All The Books I Can Read

1 girl….2 many books!

Review: How It Feels To Float by Helena Fox

on May 22, 2019

How It Feels To Float
Helena Fox
Pan Macmillan
2019, 384p
Copy courtesy of the publisher

Blurb {from the publisher/}:

Biz knows how to float. She has her posse, her mum and the twins. She has Grace. And she has her dad, who tells her about the little kid she was, and who shouldn’t be here – because he died when she was seven – but is. So she doesn’t tell anyone her dark thoughts. She knows how to float, right there on the surface – normal okay regular fine.

But when the tethers that hold Biz steady come undone – when her dad disappears along with all comfort – might it be easier, better, sweeter to float away?

This is a mesmerising, radiant debut. It’s a story about love, grief, family and friendship, about intergenerational mental illness, and about how living with it is both a bridge and a chasm to the ones we’ve lost. Helena Fox explores the hard, bewildering and beautiful places loss can take us, and honours those who hold us tightly when the current wants to tug us out to sea.

This isn’t the easiest novel to review, because it’s not driven by a complex plot. It’s the story of Biz, a teenage girl struggling with grief, mental illness, social awkwardness, sexuality. But the situations involved are quite complex, so it’s all about the character, rather than the plot.

Biz has a small village – her mother, the twins, her best friend Grace. But she isn’t too sure about how things are with Grace now, after something that happened before school went back. Biz has a lot of dark thoughts but she never really confides in anyone about them, nor does she confess that she sees and talks to her father everywhere. He is almost like a voice that guides her and she craves that connection with him.

This is a very honest, frank portrayal of a mental illness and it’s something that I felt very interested in because I want to understand mental illness better. I know there can be a massive stigma around various forms of mental illness and of asking for help with it. I’ve lost count of how many times I’ve heard someone say ‘what do they have to be depressed about?’ in referring to someone well known who has gone public with a battle. I know it’s much deeper than that, an illness that doesn’t discriminate and it doesn’t matter how privileged or fortunate you are. So I felt like this book was a good way to look at how such a thing can affect a teen.

Her relationship with her father forms a core part of this novel. Biz was just seven when he died – my youngest is seven so that was something I really connected with in terms of being able to understand. I didn’t lose anyone close to me until my mid teens but the fact that my child is the same age made me think of how he might cope with such a loss and the ways in which it might impact on him into his mid to late teen years. Biz sees her father constantly, he is always a presence in her life, popping in and out and it’s something she keeps to herself. Even much later in the novel when it becomes quite apparent that Biz is not okay and needing some help in therapy, she doesn’t mention the fact that she sees him to her therapist. I did wonder if it was because Biz thought the therapist might give her tools to move on from needing to see him and she didn’t want that…..or if it was just something she didn’t want to mention because it was so private to her.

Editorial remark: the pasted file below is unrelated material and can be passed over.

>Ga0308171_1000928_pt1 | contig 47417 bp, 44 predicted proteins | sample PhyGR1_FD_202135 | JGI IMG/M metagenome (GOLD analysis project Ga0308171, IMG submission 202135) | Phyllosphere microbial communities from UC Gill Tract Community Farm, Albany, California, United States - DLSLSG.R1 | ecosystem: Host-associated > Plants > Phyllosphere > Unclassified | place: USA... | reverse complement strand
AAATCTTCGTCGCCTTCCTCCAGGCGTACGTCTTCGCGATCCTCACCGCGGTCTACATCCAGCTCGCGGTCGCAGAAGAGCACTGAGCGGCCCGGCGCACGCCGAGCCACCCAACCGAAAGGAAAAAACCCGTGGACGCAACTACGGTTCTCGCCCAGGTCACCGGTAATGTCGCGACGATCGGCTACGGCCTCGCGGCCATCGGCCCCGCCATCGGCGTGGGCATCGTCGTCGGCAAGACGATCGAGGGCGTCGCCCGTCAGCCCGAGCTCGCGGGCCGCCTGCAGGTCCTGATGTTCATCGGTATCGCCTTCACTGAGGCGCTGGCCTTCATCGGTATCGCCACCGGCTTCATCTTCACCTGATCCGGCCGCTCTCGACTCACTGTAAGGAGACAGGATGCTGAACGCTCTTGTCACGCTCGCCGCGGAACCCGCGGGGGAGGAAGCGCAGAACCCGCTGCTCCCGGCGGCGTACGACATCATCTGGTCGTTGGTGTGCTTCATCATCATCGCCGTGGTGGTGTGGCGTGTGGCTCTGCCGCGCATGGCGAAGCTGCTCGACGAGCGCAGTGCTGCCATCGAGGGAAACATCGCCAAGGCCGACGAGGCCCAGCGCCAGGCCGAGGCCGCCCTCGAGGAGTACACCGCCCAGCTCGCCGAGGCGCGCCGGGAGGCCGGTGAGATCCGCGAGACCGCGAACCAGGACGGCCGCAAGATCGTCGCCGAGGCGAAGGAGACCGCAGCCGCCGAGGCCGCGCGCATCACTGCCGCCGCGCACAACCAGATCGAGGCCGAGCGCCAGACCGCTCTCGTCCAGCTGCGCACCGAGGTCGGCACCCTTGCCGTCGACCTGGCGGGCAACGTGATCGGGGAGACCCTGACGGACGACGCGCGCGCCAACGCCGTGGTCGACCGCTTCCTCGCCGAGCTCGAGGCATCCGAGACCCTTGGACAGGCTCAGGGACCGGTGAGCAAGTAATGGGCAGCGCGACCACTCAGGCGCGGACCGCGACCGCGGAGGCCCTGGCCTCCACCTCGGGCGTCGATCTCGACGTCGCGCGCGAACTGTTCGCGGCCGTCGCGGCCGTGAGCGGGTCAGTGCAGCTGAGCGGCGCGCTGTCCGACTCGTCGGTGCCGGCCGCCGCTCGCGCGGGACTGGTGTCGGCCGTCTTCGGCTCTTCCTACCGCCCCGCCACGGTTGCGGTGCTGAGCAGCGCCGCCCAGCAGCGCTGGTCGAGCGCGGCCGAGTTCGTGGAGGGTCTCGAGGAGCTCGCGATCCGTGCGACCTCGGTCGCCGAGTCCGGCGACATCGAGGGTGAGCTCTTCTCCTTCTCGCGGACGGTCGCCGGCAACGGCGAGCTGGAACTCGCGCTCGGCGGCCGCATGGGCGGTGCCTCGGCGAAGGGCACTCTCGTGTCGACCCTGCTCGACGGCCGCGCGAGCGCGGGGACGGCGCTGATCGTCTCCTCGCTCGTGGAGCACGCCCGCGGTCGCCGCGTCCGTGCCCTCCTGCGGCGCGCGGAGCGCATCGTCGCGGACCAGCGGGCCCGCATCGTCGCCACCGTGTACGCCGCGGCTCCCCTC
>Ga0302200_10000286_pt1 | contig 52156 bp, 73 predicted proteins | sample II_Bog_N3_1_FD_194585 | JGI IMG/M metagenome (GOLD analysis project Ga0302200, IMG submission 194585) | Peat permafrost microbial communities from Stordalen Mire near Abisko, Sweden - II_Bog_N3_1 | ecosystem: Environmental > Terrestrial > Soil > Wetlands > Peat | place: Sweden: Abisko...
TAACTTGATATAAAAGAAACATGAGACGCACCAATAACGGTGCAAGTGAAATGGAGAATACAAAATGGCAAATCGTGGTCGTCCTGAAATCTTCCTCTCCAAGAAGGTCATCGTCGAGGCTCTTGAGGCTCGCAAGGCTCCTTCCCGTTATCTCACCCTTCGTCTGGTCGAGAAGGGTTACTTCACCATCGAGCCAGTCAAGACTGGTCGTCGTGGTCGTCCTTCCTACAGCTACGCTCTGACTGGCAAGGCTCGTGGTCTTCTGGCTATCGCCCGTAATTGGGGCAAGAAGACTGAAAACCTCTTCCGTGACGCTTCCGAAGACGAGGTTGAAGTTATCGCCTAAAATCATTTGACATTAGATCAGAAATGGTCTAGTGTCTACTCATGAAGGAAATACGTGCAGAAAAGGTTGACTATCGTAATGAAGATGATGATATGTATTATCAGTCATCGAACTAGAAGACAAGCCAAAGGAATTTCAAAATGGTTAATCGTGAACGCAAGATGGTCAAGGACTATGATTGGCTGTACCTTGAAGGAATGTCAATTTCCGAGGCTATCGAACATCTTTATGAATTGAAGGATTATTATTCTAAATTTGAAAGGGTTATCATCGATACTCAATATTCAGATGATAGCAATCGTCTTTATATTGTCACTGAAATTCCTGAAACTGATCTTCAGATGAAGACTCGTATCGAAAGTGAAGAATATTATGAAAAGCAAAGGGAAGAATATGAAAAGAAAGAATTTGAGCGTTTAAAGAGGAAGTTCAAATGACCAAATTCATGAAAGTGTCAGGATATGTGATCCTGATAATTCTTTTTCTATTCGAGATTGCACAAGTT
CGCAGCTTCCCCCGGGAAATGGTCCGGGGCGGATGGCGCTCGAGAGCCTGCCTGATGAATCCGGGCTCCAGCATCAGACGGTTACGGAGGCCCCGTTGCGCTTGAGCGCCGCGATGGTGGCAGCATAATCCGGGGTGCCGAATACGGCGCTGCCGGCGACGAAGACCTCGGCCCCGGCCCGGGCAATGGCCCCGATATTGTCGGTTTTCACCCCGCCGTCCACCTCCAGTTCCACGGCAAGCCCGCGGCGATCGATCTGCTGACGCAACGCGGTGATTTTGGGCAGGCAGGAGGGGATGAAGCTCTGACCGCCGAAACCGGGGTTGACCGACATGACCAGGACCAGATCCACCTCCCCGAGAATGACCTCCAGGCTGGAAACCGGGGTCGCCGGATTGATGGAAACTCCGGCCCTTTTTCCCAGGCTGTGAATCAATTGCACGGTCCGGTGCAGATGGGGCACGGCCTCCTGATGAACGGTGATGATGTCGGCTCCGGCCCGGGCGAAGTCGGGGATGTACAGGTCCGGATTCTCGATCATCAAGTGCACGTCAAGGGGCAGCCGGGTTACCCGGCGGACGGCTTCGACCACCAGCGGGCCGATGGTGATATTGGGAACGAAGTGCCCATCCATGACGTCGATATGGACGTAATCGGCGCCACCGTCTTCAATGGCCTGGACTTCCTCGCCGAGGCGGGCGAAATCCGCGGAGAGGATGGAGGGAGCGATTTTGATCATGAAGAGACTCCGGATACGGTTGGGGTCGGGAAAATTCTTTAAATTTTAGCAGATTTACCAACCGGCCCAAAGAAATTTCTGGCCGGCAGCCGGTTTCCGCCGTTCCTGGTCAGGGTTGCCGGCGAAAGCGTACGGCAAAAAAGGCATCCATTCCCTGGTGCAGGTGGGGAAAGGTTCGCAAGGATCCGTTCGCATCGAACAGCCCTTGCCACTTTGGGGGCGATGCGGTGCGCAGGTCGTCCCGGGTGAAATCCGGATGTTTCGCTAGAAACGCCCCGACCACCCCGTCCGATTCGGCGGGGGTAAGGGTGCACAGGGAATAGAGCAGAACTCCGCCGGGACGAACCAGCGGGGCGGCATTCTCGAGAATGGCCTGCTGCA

I really liked the exploration of Biz’s sexuality as well, which is something she’s still trying to figure out herself. She kisses her friend Grace (and Grace’s reaction is really excellent here, she’s kind and considerate and ready to switch from finding Biz a boyfriend to finding Biz a girlfriend if that’s what Biz wants). I’m not sure Biz knows precisely what she wants but she is able to try new things and see what she feels works for her. There’s also a section involving too much alcohol and a boy on a beach, trying to fit in and being beholden to the popular group at school. Biz even starts to see Grace drift from her as Biz becomes an outcast and Grace is dating a boy within that group. It’s an excellent portrayal of high school dynamics, escalating to the point where Biz feels unable to even return to the school.

I found the friendships Biz cultivated very interesting – an elderly lady from a photography class Biz enrols in and her grandson, whom Biz went to school with, Jasper. Biz and Jasper become almost inseparable and he’s there for her every step of the way, as much as he can be, even when Biz takes a train trip out west to better understand where her dad came from. But some times are beyond Jasper and he cannot provide the help and support that she needs, but he’s still there. He’s a great character and the two of them together build something really interesting and special.

The writing in this is fantastic and really I think, gives the story the punch it deserves with such a realistic and haunting portrayal of a mental illness. It’s ethereal and beautiful but also strong and confident – a quiet calmness even, despite Biz’s sometimes churning mental thoughts. I think it definitely helped increase my understanding of how people suffering in the way that Biz is can feel underneath, even when on the surface, things seem to be okay. I really did find a lot of value in this story and I will definitely keep an eye out for Helena Fox’s next release.


Book #71

How It Feels To Float is book #34 of the Australian Women Writers Challenge 2019


2 responses to “Review: How It Feels To Float by Helena Fox

  1. Brona says:

    I loved this book in the end, but I tend to love character driven stories. The depiction of Biz’s mental health status was so convincing and heartfelt that I couldn’t not go on the whole journey with her.

  2. […] How It Feels To Float by Helena Fox. My review. […]

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